Design online networks to foster high-quality content from opinion leaders.
Opinion leaders usually evolve slowly over time, bolstered by growing numbers of peers who trust their assessments. While this phenomenon can be difficult to measure offline, online networks where users establish links to others to indicate trust — such as Facebook “likes” or YouTube followers — offer a unique environment to capture the evolution of opinion leaders. Firms rely on opinion leaders to create buzz and critical word-of-mouth for products, increasingly important in today’s social media and product marketing landscapes.
Typically, online users become network opinion leaders based on three things: how many people are already connected to and trust them (giving them more visibility within the network), and the number and quality of their reviews, based on how useful and informative other users find their opinions. Professor Kinshuk Jerath, along with Yingda Lu of the Rensselaer Polytechnic Institute and Param Vir Singh of Carnegie Mellon University, created a model to analyze the roles these factors play in shaping opinion leaders on the online review site Epinions, where users review consumer products ranging from home and garden items to cars and movies.
Marketing Managers, Social Media Managers, Web Designers
You can use this research to design online networks that encourage opinion leaders to write high-quality reviews. The researchers found that while the usefulness and informativeness of an opinion leader’s online review was a more important short-term factor in attracting a following, the leader’s network position — for example, how many followers or connections they already had — was more important in the long run. The latter can hamper the inherent quality of reviews on the site, because this allows opinion leaders to rest on their laurels, Jerath says, knowing their large following is already intact via established trust links. This means, for instance, that once you follow someone on Twitter, all their tweets arrive directly in your feed — regardless of quality. The opinion leader has a built-in audience, increasing their visibility and making it easier to reach even more potential followers.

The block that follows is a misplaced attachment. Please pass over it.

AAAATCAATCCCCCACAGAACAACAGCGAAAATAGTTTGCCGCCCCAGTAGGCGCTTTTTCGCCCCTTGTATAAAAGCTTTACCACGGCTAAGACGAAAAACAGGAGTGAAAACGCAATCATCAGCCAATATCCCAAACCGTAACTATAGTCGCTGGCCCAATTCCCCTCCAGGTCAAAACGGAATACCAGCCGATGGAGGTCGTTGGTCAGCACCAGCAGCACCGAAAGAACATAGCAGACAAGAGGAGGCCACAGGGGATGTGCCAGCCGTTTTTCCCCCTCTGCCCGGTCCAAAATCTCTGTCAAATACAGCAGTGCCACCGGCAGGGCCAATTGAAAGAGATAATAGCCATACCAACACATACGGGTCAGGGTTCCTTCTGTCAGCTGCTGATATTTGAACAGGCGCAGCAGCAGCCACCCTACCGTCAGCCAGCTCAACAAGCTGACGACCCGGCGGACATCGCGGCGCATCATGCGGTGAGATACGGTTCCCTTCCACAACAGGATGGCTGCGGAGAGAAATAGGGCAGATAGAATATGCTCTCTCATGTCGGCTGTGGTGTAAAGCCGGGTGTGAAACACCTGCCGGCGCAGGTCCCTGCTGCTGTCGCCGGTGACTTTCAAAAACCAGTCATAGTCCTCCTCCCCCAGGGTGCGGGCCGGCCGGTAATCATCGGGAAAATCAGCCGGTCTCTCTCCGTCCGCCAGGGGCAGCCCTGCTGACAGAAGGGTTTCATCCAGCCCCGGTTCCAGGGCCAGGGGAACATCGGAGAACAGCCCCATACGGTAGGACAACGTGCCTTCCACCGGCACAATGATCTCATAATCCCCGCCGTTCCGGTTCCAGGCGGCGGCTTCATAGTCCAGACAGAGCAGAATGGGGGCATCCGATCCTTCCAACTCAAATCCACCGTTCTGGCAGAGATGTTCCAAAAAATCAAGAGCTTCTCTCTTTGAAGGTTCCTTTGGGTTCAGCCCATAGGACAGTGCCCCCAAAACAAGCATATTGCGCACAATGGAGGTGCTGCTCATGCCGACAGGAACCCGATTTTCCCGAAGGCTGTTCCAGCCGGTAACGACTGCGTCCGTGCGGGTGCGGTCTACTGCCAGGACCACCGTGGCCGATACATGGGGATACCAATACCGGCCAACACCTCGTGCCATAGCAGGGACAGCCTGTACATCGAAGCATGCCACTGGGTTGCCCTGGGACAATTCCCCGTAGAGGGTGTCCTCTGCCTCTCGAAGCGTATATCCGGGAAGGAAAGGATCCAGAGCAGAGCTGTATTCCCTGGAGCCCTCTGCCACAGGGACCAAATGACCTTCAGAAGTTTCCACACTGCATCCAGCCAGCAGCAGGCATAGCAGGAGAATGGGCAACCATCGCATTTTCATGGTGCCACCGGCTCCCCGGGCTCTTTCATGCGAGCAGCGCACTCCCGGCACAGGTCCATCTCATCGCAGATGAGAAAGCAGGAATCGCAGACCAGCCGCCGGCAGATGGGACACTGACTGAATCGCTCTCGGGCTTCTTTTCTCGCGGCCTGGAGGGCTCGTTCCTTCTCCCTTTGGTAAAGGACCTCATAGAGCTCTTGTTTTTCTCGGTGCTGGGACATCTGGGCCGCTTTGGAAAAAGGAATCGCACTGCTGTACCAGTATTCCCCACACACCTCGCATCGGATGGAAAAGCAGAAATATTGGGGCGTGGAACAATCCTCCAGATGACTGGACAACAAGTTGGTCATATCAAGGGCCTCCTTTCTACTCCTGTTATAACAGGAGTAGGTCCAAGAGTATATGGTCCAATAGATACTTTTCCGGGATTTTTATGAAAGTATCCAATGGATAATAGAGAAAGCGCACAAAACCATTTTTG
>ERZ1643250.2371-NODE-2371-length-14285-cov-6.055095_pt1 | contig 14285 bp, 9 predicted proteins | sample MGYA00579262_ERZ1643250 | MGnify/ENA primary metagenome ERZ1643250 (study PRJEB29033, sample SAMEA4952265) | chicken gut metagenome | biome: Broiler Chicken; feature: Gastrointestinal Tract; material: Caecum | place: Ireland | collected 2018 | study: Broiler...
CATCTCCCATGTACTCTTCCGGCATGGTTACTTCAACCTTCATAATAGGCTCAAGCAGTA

To remedy this, Jerath recommends implementing expiration dates for trust links, so that a thought leader’s large following has to be continually re-earned with well-written, quality content. You can also create a scoring system for reviewers that rates both past and more recent reviews, allowing users to see a more comprehensive picture of an opinion leader’s quality.
Kinshuk Jerath is associate professor of business in the Marketing Division at Columbia Business School.
Read the Research
"The Emergence of Opinion Leaders in a Networked Online Community: A Dyadic Model with Time Dynamics and a Heuristic for Fast Estimation"